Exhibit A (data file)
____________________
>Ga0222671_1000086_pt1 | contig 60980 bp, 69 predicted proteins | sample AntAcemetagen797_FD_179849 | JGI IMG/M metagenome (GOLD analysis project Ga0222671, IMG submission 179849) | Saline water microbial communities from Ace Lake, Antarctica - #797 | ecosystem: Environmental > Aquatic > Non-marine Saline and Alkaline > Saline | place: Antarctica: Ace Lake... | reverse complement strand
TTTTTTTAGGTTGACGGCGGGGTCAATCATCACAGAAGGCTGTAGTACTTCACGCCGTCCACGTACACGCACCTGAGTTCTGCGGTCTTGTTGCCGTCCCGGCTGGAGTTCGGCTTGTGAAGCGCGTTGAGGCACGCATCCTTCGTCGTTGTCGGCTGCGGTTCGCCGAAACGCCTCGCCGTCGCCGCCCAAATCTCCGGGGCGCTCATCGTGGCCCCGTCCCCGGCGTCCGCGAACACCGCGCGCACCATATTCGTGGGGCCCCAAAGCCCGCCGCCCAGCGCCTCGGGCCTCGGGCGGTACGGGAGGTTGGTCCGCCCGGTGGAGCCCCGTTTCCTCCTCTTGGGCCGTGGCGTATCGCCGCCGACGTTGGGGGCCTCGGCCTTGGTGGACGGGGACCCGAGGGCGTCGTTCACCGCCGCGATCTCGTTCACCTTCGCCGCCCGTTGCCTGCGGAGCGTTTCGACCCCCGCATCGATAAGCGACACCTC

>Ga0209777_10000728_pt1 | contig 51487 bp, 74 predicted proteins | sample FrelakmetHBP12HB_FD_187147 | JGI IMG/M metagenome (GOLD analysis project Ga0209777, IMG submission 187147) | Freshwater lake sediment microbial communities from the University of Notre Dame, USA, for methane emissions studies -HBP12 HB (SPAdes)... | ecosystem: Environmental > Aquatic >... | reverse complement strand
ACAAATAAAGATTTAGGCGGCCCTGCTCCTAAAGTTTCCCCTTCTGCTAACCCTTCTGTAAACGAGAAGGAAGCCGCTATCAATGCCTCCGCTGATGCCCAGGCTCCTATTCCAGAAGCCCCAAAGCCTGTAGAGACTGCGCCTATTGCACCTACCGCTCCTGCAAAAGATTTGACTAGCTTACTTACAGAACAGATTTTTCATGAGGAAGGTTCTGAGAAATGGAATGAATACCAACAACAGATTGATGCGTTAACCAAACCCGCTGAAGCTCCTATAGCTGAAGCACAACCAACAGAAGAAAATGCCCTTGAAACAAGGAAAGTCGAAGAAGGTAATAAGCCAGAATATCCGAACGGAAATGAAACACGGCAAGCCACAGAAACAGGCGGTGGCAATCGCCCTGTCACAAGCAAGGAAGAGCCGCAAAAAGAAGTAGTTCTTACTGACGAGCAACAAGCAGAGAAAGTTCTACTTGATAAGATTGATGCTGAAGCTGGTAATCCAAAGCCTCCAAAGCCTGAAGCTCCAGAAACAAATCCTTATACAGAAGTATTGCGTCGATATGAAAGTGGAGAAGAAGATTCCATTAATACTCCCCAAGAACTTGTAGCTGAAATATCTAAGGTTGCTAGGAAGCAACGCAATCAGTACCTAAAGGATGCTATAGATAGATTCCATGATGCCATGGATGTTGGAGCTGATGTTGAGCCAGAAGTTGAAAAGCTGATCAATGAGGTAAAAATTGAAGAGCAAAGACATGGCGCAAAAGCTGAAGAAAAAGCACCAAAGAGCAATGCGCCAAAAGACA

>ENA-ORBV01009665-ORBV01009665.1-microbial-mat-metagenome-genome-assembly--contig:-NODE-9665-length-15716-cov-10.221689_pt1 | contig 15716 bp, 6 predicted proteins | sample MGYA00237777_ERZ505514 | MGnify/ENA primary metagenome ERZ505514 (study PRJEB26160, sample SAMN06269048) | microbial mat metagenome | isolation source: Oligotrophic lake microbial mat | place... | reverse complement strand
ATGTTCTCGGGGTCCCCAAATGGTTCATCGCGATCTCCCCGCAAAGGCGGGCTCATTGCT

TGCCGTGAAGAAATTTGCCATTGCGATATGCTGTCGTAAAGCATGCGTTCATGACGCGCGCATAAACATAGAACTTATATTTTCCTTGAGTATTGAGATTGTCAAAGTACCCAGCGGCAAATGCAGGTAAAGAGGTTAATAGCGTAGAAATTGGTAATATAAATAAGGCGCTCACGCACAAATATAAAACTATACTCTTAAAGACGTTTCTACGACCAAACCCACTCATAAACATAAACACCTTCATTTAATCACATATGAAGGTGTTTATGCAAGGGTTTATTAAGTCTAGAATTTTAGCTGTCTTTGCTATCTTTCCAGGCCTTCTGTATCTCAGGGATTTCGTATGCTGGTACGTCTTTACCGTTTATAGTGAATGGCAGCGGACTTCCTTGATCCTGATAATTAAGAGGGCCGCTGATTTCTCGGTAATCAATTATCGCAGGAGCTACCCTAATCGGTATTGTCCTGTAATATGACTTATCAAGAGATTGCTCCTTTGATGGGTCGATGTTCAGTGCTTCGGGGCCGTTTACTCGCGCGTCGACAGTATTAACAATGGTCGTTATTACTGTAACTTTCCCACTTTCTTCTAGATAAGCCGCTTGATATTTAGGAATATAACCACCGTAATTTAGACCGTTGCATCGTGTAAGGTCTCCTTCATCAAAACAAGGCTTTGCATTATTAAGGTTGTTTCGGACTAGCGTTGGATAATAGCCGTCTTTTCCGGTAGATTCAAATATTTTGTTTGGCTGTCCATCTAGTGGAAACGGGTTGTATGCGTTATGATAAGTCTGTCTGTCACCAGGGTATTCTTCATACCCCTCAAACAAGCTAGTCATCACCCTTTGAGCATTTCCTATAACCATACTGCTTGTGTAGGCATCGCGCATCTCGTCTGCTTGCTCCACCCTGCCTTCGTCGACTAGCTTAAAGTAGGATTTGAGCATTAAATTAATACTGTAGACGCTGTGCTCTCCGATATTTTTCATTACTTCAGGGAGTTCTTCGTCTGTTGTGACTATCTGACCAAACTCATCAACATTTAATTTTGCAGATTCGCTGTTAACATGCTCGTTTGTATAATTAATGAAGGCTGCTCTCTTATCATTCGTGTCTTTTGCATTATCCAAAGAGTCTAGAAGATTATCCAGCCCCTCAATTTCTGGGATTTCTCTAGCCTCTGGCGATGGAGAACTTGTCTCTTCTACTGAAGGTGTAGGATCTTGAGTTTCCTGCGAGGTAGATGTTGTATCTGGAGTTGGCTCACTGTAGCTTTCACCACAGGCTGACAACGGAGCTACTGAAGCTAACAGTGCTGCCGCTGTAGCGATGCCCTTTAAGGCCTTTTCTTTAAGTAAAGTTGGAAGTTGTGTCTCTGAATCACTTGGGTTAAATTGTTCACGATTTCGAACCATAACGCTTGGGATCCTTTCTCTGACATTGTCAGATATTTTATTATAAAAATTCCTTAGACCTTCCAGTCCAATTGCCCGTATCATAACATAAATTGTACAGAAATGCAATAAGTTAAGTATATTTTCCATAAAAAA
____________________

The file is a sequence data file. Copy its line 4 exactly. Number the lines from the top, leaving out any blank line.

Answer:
ACAAATAAAGATTTAGGCGGCCCTGCTCCTAAAGTTTCCCCTTCTGCTAACCCTTCTGTAAACGAGAAGGAAGCCGCTATCAATGCCTCCGCTGATGCCCAGGCTCCTATTCCAGAAGCCCCAAAGCCTGTAGAGACTGCGCCTATTGCACCTACCGCTCCTGCAAAAGATTTGACTAGCTTACTTACAGAACAGATTTTTCATGAGGAAGGTTCTGAGAAATGGAATGAATACCAACAACAGATTGATGCGTTAACCAAACCCGCTGAAGCTCCTATAGCTGAAGCACAACCAACAGAAGAAAATGCCCTTGAAACAAGGAAAGTCGAAGAAGGTAATAAGCCAGAATATCCGAACGGAAATGAAACACGGCAAGCCACAGAAACAGGCGGTGGCAATCGCCCTGTCACAAGCAAGGAAGAGCCGCAAAAAGAAGTAGTTCTTACTGACGAGCAACAAGCAGAGAAAGTTCTACTTGATAAGATTGATGCTGAAGCTGGTAATCCAAAGCCTCCAAAGCCTGAAGCTCCAGAAACAAATCCTTATACAGAAGTATTGCGTCGATATGAAAGTGGAGAAGAAGATTCCATTAATACTCCCCAAGAACTTGTAGCTGAAATATCTAAGGTTGCTAGGAAGCAACGCAATCAGTACCTAAAGGATGCTATAGATAGATTCCATGATGCCATGGATGTTGGAGCTGATGTTGAGCCAGAAGTTGAAAAGCTGATCAATGAGGTAAAAATTGAAGAGCAAAGACATGGCGCAAAAGCTGAAGAAAAAGCACCAAAGAGCAATGCGCCAAAAGACA